Interview: James Van Pelt, author of “A Flock of Birds”

James Van Pelt teaches high school and college English in western Colorado. His fiction has made numerous appearances in most of the major science fiction and fantasy magazines. He has been a finalist for a Nebula Award, the Colorado Blue Spruce Young Adult Book Award, and been reprinted in many year’s best collections. His first novel, Summer of the Apocalypse, was released in 2006. His third collection of stories, The Radio Magician and Other Stories, received the Colorado Book Award in 2010. His latest collection, Flying in the Heart of the Lafayette Escadrille, was released in October of 2012.

Tell us a bit about your story. What’s it about?

I wrote “A Flock of Birds” about six months after 9/11. It’s my reaction to the overwhelming shock and grief that I think all of us who lived through that time suffered. I remember walking into a social studies teacher’s classroom during his planning period a month after the event. Some of the news outlets were still covering it twenty-four hours a day, and he had his classroom television tuned to one of those stations. He looked haunted and haggard. He said, “I can’t stop watching.”

I felt that way too, so I took my thinking about loss and grief, and it turned into someone trying to cope with a world-wide terrorist event. “A Flock of Birds” is about coping with extinction, and it’s also about hope.

Was this story a particularly challenging one to write? If so, how?

Sometimes I start a story because I have a character, sometimes because a line of dialogue is stuck in my head, or sometimes because an image feels interesting to me. I wrote this one out of a mood, which did present a challenge. The challenge was to not let the mood overwhelm me. After 9/11, I felt adrift. 9/11 was the culmination of three life-altering, depressive events for me: the Columbine shooting, the Challenger explosion, and then the terrorist attack. I felt that a little part of me was always grieving, and that’s the mood that the story came from. While writing the story, I realized that my biggest hurdle was to get the character to a different place than he started. That also meant that I had to see my way out of grief, which I think I did.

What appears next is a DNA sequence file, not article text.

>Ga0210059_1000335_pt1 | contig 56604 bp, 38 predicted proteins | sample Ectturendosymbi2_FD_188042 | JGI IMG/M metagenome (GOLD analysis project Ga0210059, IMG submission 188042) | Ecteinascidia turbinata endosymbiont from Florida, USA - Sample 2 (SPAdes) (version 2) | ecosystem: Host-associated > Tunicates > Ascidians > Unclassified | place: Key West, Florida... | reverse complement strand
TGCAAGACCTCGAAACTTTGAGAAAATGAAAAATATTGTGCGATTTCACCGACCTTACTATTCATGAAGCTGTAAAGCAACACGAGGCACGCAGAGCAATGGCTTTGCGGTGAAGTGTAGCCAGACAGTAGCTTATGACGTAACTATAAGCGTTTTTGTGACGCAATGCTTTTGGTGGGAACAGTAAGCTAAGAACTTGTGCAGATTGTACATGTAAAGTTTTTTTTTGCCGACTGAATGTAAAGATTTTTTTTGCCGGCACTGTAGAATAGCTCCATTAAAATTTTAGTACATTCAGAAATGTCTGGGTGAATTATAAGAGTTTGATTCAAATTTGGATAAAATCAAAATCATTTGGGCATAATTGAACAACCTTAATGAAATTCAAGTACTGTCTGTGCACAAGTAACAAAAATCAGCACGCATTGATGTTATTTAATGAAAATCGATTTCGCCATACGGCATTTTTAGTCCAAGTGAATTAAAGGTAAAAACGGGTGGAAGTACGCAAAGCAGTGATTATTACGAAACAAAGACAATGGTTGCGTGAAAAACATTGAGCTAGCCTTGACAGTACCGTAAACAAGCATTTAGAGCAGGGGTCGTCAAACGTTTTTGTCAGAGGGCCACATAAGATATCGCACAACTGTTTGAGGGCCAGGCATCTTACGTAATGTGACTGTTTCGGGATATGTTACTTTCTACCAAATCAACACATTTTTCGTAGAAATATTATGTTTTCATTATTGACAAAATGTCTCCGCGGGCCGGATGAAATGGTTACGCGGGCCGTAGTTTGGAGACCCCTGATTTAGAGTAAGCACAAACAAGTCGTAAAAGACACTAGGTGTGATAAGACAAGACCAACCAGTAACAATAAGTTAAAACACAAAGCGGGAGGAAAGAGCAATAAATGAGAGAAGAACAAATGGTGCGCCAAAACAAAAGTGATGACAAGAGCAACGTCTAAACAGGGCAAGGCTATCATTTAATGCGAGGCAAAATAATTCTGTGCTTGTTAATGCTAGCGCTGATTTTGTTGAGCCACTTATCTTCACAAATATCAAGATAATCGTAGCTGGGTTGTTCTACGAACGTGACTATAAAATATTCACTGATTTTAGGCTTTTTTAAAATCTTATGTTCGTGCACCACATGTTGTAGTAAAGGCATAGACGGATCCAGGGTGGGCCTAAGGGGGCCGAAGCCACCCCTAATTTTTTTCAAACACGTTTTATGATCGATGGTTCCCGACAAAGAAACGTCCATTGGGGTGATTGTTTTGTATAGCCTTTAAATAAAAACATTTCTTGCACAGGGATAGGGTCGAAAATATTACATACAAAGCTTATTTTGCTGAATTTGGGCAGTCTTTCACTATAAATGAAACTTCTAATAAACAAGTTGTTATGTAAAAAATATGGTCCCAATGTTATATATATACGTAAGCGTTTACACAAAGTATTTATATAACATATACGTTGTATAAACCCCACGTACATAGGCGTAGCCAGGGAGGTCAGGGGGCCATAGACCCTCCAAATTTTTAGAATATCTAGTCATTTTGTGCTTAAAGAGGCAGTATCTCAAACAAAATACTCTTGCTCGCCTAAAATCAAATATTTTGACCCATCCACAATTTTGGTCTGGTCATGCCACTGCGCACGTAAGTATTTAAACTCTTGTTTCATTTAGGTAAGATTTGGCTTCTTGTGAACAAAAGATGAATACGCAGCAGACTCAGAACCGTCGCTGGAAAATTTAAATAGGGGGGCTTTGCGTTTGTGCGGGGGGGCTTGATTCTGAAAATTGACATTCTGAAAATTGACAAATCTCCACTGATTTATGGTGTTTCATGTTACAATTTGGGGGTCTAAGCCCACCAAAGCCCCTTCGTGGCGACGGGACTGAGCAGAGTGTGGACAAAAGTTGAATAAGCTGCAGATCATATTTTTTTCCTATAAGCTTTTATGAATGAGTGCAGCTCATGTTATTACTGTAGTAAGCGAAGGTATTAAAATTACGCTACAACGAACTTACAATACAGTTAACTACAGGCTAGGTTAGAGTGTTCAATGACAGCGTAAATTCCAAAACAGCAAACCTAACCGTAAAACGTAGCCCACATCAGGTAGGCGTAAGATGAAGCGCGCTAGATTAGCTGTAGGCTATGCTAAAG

What kind of research did you have to do for the story?

I had done some research on birds for another piece I’d written before, so I had notes to look at, but for this piece I needed to know a lot more about Colorado birds and bird watchers. I filled up my kitchen table with books for a week or so.

What is the appeal of apocalypse fiction? Why do so many writers–or you yourself–write about it? Why do readers and film viewers love it so much?

Post-apocalyptic fiction feels like a literary demonstration of the myth of the phoenix. I like the idea that in the destruction of the old, something new can be born. This is really cool if you are one of the survivors, of course. The fact we ignore when we write the post-apocalyptic survivors’ stories is that so many did not make it to the other side. For me, thinking about the price to create the new world colors the story’s tone. There’s a lot of graves underneath the foundation of a post-apocalyptic story which I think more people are aware of since 9/11.

What are some of your favorite examples of apocalypse fiction, and what makes them your favorites?

I like post-apocalyptic settings in general, so many such works are in my top all-time lists. My most influential would be George Stewart’s Earth Abides, but I bet everyone would list that. Another kick-butt story would be, of course, Stephen King’s The Stand.

The most depressing example of the genre, for me, was Mordecai Roshwald’s Level 7. Everyone dies, like in Neville Shute’s On the Beach, but what really depressed me is that his main character realizes the music that they are listening to in the shelter isn’t infinite. It’s just a long tape that keeps playing over and over.

I really liked David Brin’s The Postman too, but if you hold me to choose just one post-apocalyptic title, I’ll go with Fritz Leiber’s “A Pail of Air”. I’ve never read anything that seemed as desperate, sad, and doomed as that story, and then he manages to give the characters hope in the end. Great work.